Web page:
Even if the page does provide sources but those sources are also of low-quality, it is still a red flag that the site may be spreading disinformation, wittingly or unwittingly. Either way, it’ s better to move on.

4: You Found It Through an Unreliable Means

Misinformation is often spread from person to person, which means it has a strong presence on social media. Though search engines can certainly link to questionable pages, social media is still the largest vector for the spreading of false information online.

Links that you found through social media should be treated with suspicion, especially if they weren’t shared by someone who is an expert in the field. However, even links on regular search engines can have issues.

One of the easiest ways to know if a link is questionable or not is through NewsGuard, an independent service that reviews content sources and provides “Nutrition Labels” that highlight issues they may have. Best of all, Turnitin users have the ability to get NewsGuard for free until the end of 2020 with an option to extend that until June 2021.

Combining higher-quality search results with proactive checking of sources contained within can greatly help reduce the time and energy spent on separating legitimate information from falsehoods.

5: You Can’t Verify the Information

As we discussed previously, you should always double-check any information that you find on the internet, even from reputable sources. If you can’t verify the information or the only verification comes from other sources that raise similar red flags, stay away.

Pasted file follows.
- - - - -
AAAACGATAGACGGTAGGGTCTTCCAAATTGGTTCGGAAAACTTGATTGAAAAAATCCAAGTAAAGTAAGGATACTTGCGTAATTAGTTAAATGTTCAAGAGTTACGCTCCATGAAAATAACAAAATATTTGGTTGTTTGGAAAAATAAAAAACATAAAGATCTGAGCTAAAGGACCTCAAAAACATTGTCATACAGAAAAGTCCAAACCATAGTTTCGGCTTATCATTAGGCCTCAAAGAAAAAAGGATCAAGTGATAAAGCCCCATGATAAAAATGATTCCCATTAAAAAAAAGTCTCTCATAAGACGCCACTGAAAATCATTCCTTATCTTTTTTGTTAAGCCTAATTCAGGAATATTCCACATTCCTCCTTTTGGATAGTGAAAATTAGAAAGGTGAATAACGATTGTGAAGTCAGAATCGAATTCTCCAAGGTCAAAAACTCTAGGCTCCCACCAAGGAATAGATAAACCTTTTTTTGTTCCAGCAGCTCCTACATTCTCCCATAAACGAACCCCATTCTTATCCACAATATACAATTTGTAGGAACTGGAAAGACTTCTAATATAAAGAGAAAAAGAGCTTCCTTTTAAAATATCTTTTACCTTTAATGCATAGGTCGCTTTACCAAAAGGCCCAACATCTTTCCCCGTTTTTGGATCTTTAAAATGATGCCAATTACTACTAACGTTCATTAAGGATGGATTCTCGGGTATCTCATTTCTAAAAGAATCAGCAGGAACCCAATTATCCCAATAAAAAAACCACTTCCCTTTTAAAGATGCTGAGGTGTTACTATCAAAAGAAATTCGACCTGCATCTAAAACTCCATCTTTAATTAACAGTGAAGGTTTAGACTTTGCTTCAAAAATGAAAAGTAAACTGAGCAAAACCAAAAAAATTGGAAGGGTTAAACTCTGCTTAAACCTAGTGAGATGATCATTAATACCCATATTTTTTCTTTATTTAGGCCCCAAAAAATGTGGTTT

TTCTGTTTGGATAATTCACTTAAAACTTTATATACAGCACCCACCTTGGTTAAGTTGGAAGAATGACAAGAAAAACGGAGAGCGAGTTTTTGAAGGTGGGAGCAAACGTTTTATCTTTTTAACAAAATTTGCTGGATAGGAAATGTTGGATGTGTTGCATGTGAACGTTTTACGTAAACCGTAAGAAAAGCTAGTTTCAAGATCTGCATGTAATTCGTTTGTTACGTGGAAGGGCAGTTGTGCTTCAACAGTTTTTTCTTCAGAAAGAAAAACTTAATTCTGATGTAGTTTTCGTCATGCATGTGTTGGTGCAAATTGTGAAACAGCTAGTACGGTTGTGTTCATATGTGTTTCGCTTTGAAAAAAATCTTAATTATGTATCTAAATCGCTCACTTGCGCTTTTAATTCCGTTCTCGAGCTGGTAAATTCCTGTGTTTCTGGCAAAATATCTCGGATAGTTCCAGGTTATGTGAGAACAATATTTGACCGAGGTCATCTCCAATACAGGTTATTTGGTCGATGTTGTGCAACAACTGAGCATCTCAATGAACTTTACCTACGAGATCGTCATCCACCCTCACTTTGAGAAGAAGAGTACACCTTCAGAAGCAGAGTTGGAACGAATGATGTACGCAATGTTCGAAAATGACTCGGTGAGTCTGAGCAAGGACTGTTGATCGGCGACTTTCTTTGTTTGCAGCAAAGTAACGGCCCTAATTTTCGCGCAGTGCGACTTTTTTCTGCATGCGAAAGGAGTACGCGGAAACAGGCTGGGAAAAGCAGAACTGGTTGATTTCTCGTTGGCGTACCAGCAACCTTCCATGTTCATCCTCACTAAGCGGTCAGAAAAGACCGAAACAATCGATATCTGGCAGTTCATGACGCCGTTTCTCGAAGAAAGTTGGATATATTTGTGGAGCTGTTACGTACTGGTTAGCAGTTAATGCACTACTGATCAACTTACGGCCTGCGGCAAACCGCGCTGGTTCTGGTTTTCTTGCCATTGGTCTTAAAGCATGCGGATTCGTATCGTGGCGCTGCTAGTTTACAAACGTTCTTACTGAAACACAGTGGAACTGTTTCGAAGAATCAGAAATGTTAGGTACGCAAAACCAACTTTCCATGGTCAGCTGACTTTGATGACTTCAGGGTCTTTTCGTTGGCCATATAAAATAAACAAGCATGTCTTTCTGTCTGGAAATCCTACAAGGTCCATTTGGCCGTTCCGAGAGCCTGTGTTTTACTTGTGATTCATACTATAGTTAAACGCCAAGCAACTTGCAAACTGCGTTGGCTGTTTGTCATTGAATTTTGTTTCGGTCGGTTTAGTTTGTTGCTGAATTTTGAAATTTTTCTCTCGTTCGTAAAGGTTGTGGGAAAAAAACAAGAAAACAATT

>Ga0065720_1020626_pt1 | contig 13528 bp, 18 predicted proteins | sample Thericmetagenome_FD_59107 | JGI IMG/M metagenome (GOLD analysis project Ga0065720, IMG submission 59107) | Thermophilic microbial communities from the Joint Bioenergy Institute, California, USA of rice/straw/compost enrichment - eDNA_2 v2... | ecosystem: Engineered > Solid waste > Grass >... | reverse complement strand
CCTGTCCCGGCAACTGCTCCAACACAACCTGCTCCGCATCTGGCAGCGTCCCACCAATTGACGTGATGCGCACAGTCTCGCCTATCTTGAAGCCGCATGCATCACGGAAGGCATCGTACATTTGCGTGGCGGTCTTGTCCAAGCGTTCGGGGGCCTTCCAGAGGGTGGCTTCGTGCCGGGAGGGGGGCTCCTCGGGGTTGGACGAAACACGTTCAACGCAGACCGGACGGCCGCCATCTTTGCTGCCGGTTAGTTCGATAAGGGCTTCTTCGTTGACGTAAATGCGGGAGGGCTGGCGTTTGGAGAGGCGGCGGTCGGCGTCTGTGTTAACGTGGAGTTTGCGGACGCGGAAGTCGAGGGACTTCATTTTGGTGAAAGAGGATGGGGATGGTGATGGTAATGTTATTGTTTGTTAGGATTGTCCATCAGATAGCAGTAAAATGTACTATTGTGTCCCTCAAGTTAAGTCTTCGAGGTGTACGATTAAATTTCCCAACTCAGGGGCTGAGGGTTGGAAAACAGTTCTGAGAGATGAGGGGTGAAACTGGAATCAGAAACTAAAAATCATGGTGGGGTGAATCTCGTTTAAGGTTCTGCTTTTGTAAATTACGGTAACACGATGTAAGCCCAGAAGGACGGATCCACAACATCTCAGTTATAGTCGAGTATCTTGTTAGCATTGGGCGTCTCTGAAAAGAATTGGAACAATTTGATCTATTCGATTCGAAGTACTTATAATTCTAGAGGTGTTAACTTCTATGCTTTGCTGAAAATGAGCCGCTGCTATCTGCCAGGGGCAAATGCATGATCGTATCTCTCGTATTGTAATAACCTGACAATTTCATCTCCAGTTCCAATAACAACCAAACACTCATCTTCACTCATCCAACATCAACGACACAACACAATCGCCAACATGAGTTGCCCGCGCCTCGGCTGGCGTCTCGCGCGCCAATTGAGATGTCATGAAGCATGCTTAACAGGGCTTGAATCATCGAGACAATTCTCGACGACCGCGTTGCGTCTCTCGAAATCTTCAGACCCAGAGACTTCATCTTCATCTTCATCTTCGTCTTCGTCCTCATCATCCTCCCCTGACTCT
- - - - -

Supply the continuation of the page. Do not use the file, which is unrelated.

Avoid Falling for Fakes
One easy way to try and verify the information is to find the primary source. Use the citations to track down where the information originally came from. Sometimes you’ll find that the sites simply link to one another, creating a feedback loop. Other times there is an original source but it is unreliable, such as a press release or a non-expert.

If you seek out the primary source and investigate it for yourself, it is much harder for you to be led astray. Additionally, if you utilize thoughtful source credibility resources, like Turnitin's Source Credibility Pack, you can further ensure that your information is solid.

All in all, avoiding false information on the internet requires vigilance and that includes mistrusting information that fits your personal ideology. If you find yourself agreeing with something earnestly, check it just as intently as you would something you disagreed with.

If you do that, you’ve made a major first step at keeping misinformation at bay.

Interested in learning more about academic integrity in K12 and the relationship between an academic institution, its students, and student coursework?

Join us on Wednesday, July 15, 2020, as we take part in a panel that brings together policymakers, school administrators, classroom teachers, and thought leaders. Together, we'll explore the vocabularies of academic integrity and equity, explore structural challenges, and identify opportunities for action.

What: The intersection of Academic Integrity and Equity in Secondary Education - Panel and Discussion

When: Wednesday, 15 July 2020 15:00 ET